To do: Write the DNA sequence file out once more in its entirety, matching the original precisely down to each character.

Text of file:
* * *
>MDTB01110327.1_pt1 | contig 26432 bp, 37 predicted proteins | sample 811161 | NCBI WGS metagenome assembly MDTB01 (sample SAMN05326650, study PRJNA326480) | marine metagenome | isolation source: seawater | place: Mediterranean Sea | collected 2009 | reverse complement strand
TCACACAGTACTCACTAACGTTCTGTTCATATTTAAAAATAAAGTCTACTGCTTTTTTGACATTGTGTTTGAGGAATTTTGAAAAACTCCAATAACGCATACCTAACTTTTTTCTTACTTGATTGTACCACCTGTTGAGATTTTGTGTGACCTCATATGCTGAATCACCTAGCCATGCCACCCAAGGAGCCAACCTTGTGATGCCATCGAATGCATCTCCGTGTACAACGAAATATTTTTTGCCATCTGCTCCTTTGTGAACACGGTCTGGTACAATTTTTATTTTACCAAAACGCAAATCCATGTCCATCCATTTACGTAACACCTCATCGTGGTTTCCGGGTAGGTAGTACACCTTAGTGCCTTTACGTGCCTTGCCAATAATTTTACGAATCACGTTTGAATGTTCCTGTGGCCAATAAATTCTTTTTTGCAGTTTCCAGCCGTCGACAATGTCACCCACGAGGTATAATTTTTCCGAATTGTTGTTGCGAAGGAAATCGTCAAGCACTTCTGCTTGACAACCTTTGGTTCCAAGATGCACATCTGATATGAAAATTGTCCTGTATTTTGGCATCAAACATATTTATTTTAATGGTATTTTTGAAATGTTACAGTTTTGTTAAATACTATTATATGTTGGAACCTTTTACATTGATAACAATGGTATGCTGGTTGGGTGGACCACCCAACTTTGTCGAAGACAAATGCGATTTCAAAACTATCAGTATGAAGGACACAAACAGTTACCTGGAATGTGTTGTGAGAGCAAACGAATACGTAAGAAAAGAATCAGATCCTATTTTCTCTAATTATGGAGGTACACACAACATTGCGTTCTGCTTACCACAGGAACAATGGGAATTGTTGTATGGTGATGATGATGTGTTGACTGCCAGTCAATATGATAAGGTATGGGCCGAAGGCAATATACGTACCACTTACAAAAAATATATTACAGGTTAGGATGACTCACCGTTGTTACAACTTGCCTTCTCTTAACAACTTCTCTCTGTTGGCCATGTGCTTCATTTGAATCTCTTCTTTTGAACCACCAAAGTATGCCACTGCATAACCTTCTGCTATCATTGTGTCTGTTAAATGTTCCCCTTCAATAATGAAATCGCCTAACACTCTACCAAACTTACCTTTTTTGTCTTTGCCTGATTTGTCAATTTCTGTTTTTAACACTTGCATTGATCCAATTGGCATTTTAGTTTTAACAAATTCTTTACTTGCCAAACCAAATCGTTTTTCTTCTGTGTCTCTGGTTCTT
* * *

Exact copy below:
>MDTB01110327.1_pt1 | contig 26432 bp, 37 predicted proteins | sample 811161 | NCBI WGS metagenome assembly MDTB01 (sample SAMN05326650, study PRJNA326480) | marine metagenome | isolation source: seawater | place: Mediterranean Sea | collected 2009 | reverse complement strand
TCACACAGTACTCACTAACGTTCTGTTCATATTTAAAAATAAAGTCTACTGCTTTTTTGACATTGTGTTTGAGGAATTTTGAAAAACTCCAATAACGCATACCTAACTTTTTTCTTACTTGATTGTACCACCTGTTGAGATTTTGTGTGACCTCATATGCTGAATCACCTAGCCATGCCACCCAAGGAGCCAACCTTGTGATGCCATCGAATGCATCTCCGTGTACAACGAAATATTTTTTGCCATCTGCTCCTTTGTGAACACGGTCTGGTACAATTTTTATTTTACCAAAACGCAAATCCATGTCCATCCATTTACGTAACACCTCATCGTGGTTTCCGGGTAGGTAGTACACCTTAGTGCCTTTACGTGCCTTGCCAATAATTTTACGAATCACGTTTGAATGTTCCTGTGGCCAATAAATTCTTTTTTGCAGTTTCCAGCCGTCGACAATGTCACCCACGAGGTATAATTTTTCCGAATTGTTGTTGCGAAGGAAATCGTCAAGCACTTCTGCTTGACAACCTTTGGTTCCAAGATGCACATCTGATATGAAAATTGTCCTGTATTTTGGCATCAAACATATTTATTTTAATGGTATTTTTGAAATGTTACAGTTTTGTTAAATACTATTATATGTTGGAACCTTTTACATTGATAACAATGGTATGCTGGTTGGGTGGACCACCCAACTTTGTCGAAGACAAATGCGATTTCAAAACTATCAGTATGAAGGACACAAACAGTTACCTGGAATGTGTTGTGAGAGCAAACGAATACGTAAGAAAAGAATCAGATCCTATTTTCTCTAATTATGGAGGTACACACAACATTGCGTTCTGCTTACCACAGGAACAATGGGAATTGTTGTATGGTGATGATGATGTGTTGACTGCCAGTCAATATGATAAGGTATGGGCCGAAGGCAATATACGTACCACTTACAAAAAATATATTACAGGTTAGGATGACTCACCGTTGTTACAACTTGCCTTCTCTTAACAACTTCTCTCTGTTGGCCATGTGCTTCATTTGAATCTCTTCTTTTGAACCACCAAAGTATGCCACTGCATAACCTTCTGCTATCATTGTGTCTGTTAAATGTTCCCCTTCAATAATGAAATCGCCTAACACTCTACCAAACTTACCTTTTTTGTCTTTGCCTGATTTGTCAATTTCTGTTTTTAACACTTGCATTGATCCAATTGGCATTTTAGTTTTAACAAATTCTTTACTTGCCAAACCAAATCGTTTTTCTTCTGTGTCTCTGGTTCTT